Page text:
Intraday Market Update
The highly anticipated May US employment report was a huge disappointment this morning as U.S. non-farm payrolls expanded by a seasonally adjusted 431,000 in May, but virtually all of the new jobs were temporary jobs at the US Census, leaving private-sector hiring very weak and underwhelming. Consensus estimates called for 540,000 new jobs and many analysts even increased their estimates earlier in the week, including Goldman Sachs. They were obviously wrong. The employment report was setting up to be a catalyst to move the market through overhead resistance but that has failed so we must now adjust and take what the market gives us.
Adding to the risk aversion are fresh worries out of Europe. Comments from the new government in Hungary indicate that their willingness to default is a real possibility after saying they will not implement austerity measures. The rumors sent the euro tumbling -1.25% to fresh four year lows below 1.20.
The S&P 500 is down -30 points to 1073 and is still holding on to a key support level near 1,070, for now. If the index breaks below this level it will likely test recent lows near 1,040 from February and May. Some might argue this would create a triple bottom but the astute technical analysts would say there is no such thing as a triple bottom. As such, I would be surprised if that level holds very long if in fact we get there.
There is a bit of good news to report about the oil spill in the Gulf. After successfully cutting the riser pipe away from the well head yesterday BP engineers successfully attached the containment cap (or top hat device) to the well head this morning. BP has stated that it will take up to two days in order to complete the capping operation and believes the containment cap could allow them to capture up to 90% of the hydrocarbons leaking from the well. BP stated on an investor conference call this morning that future decisions on the dividend will be made by the board and also confirmed that it has spent over $1 billion in dealing with the spill so far. The company's CEO, Tony Hayward, warned that the long term costs of the disaster would be severe and spread out over many years. Shares of BP are down -4% while Transocean (RIG) and Halliburton (HAL), who are also involved in the disaster, are down about -1%. If BP contains the oil spill this weekend I suspect it may spark a bounce in equities early next week which probably sets things up for a good shorting opportunity.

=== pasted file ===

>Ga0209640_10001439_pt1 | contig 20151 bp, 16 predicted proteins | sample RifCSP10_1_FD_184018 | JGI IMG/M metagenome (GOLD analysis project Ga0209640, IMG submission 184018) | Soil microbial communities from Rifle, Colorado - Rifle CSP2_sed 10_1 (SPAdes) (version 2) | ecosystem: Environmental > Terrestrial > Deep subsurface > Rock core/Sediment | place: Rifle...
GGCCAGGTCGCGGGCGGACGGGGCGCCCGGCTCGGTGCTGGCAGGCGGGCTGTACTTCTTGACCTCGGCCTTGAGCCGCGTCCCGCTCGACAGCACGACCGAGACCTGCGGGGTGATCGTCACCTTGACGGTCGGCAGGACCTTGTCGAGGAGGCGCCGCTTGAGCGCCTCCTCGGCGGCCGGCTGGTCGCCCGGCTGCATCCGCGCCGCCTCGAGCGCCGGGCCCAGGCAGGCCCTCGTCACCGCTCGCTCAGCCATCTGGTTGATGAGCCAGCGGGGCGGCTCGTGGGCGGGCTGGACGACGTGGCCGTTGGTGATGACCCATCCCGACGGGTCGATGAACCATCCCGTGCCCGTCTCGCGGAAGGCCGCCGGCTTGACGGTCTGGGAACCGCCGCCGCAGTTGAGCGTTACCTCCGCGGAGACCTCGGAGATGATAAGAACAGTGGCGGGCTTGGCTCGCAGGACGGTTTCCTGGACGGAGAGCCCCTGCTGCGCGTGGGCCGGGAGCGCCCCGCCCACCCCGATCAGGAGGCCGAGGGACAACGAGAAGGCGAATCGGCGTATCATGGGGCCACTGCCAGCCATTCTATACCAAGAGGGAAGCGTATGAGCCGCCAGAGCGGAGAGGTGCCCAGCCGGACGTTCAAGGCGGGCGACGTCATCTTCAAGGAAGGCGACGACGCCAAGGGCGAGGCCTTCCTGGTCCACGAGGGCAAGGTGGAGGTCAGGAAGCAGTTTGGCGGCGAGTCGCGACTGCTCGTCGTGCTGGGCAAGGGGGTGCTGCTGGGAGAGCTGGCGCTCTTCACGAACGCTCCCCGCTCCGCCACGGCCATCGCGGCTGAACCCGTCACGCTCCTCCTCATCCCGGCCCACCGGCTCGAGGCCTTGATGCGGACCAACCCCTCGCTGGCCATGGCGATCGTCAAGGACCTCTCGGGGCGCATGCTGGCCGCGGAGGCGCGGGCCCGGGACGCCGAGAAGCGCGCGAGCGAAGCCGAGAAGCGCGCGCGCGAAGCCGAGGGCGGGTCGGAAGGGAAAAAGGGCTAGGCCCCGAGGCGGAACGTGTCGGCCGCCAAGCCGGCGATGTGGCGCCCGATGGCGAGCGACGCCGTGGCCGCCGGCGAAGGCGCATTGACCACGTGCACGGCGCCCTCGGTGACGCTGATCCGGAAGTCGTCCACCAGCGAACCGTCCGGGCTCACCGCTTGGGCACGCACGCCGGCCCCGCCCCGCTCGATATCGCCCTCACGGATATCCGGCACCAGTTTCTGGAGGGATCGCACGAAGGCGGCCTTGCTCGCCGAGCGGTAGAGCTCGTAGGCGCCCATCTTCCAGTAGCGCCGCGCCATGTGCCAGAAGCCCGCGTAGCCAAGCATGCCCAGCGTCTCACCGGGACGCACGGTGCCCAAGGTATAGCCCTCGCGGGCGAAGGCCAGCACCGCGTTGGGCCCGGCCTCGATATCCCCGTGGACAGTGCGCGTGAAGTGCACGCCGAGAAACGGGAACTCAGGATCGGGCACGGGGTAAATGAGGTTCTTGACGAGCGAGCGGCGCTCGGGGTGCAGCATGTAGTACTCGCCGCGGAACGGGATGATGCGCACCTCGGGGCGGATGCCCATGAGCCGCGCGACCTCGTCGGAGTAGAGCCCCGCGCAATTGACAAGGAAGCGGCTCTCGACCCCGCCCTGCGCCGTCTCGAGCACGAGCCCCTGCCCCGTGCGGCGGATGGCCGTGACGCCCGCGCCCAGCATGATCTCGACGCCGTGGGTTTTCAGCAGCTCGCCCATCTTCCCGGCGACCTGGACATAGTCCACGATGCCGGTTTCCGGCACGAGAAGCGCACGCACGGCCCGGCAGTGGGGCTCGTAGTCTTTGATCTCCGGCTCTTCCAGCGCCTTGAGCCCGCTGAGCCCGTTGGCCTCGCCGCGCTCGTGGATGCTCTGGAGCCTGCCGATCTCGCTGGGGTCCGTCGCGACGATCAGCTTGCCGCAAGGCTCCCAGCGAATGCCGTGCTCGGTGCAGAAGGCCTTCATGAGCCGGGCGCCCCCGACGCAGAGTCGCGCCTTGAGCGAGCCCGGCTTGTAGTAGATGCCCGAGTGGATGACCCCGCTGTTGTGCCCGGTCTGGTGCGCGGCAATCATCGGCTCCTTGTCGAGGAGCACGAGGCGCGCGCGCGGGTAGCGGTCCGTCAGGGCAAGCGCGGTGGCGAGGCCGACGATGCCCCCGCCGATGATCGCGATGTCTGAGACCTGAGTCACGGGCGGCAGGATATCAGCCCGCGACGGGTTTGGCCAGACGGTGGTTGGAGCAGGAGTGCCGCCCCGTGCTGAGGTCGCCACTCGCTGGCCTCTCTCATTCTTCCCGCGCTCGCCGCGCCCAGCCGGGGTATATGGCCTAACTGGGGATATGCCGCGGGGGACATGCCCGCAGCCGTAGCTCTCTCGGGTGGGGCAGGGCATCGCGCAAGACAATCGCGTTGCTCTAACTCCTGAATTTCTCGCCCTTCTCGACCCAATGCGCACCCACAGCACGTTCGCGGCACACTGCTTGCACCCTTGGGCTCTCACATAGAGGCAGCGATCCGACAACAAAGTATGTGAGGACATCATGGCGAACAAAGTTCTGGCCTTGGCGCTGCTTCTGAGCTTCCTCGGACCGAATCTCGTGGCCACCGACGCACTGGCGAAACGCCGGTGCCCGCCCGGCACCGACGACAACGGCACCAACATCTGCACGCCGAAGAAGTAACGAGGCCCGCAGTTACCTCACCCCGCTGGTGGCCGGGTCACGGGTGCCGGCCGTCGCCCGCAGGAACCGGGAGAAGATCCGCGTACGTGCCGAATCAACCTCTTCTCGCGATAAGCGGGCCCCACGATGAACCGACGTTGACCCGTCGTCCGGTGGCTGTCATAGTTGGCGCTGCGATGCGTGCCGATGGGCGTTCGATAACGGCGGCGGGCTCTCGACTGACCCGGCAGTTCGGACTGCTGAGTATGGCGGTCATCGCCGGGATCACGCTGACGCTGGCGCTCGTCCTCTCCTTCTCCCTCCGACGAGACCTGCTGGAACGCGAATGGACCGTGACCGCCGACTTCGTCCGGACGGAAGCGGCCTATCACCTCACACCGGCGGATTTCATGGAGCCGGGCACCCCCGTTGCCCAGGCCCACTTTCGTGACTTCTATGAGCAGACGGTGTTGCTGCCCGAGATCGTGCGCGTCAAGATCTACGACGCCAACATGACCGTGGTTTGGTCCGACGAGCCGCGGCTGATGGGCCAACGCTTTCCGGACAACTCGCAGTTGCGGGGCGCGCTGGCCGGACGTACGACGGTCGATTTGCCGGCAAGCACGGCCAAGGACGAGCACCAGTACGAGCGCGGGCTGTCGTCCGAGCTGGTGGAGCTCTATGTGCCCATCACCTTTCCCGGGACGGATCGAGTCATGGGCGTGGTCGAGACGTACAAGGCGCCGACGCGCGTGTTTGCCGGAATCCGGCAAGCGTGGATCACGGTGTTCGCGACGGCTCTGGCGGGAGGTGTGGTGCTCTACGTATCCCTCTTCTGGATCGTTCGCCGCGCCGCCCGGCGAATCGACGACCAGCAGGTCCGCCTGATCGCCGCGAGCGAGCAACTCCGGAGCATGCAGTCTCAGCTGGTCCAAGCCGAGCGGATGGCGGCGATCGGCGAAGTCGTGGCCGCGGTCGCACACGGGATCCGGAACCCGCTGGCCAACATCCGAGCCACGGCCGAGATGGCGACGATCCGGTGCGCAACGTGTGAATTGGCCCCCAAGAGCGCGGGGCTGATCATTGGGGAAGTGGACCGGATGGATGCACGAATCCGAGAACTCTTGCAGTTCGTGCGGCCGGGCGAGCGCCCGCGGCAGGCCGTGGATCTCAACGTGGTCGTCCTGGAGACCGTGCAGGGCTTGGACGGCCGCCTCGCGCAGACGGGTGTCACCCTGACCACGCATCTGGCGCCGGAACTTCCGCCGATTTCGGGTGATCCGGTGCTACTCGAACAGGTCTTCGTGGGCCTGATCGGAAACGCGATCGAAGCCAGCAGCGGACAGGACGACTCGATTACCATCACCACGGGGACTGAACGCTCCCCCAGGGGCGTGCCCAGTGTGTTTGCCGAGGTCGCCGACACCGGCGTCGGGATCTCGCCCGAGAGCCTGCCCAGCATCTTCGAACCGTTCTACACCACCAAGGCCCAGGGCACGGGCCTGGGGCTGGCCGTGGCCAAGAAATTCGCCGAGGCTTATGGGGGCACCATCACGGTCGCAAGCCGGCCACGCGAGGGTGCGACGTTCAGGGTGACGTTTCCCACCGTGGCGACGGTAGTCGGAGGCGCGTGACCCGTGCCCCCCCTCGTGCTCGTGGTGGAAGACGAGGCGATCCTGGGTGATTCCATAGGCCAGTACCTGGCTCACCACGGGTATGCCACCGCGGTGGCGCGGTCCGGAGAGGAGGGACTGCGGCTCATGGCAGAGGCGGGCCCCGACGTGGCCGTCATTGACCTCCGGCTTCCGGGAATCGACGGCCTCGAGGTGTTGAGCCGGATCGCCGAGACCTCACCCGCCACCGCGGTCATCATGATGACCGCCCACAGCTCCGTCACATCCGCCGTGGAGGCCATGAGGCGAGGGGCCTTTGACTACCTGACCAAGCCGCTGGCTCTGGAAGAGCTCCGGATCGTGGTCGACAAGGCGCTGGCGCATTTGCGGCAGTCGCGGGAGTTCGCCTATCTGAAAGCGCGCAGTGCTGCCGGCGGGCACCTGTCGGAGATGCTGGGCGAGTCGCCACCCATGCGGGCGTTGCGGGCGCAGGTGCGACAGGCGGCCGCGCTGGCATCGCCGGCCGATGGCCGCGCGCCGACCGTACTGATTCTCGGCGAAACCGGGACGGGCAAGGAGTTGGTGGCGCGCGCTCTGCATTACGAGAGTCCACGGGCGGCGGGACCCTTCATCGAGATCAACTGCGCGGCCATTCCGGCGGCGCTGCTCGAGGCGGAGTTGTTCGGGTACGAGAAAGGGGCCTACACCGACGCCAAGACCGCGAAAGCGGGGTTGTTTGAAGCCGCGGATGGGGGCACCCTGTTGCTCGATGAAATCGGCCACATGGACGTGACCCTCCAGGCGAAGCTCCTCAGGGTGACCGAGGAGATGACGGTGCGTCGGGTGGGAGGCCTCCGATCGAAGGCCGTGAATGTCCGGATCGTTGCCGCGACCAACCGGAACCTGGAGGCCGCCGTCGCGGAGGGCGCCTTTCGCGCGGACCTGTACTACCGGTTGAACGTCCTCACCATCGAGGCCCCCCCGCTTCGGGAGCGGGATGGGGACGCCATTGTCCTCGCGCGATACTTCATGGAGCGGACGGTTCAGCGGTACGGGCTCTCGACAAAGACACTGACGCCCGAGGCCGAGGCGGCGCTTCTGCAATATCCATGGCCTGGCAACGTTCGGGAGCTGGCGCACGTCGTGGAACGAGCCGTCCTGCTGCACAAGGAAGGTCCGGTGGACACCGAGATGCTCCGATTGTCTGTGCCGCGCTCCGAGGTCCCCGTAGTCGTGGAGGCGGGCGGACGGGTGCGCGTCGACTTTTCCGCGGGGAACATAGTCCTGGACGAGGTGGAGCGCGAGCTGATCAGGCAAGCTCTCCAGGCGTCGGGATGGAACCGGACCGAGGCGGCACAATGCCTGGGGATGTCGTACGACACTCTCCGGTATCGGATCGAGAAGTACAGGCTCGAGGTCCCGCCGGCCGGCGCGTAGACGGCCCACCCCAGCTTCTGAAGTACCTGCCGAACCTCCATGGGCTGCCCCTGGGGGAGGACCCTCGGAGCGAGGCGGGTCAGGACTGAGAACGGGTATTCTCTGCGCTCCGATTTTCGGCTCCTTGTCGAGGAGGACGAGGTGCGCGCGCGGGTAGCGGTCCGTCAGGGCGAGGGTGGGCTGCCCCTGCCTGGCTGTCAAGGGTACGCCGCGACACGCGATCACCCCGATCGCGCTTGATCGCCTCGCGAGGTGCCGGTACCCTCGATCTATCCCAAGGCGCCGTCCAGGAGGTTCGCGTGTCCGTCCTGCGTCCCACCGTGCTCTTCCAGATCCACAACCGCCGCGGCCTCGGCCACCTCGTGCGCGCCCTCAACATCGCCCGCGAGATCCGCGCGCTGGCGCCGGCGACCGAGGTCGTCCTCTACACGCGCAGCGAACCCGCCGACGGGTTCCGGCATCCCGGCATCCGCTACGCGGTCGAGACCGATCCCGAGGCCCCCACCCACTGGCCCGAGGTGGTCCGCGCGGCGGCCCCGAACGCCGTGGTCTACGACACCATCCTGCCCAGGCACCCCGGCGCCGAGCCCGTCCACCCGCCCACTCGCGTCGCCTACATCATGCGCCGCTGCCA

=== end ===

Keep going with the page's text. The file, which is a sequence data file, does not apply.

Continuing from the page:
In other equities, Goldman Sachs has gained about +1% after reports have surfaced that the firm may announce a settlement deal with the SEC, but GS has until mid-June to respond to the charges. Retailers Quicksilver and Blyth are making moves after their earnings reports. Quicksilver beat earnings expectations in its Q2 report yesterday and shares of ZQK are up +5%. Blyth cut its FY11 outlook citing the impact of the deteriorating euro and weak US consumer spending. BTH is down -20%. Krispy Kreme Doughnuts (KKD) is +10% after a good earnings report and offering optimistic commentary about 2011.
Commodities are mixed with Natural Gas surging another +5.00% higher after yesterday's big move. Gold is also hanging tough and is positive by +0.78%. However, front month crude has retraced some of its recent gains and is down -3.50%. Silver is off by -3% and copper is getting crushed again, down -4.24%.
Markets in the Asia-Pacific region were relatively flat with the exception of Australia which was down -0.82%. European markets sold off late in the day after the US employment report. Notable losers include France (-2.86%), Germany (-1.91%), Spain (-3.89%), and Italy (-3.79%). Shares in London were off by -1.63%.
Core Sector List:
Overall reading: 16 sectors declining, 0 sectors advancing.
Strongest Sectors: None
Weakest Sectors: Transportation, Semiconductors, Home Construction
S&P 500 - Daily and 30-minute Intraday Charts:
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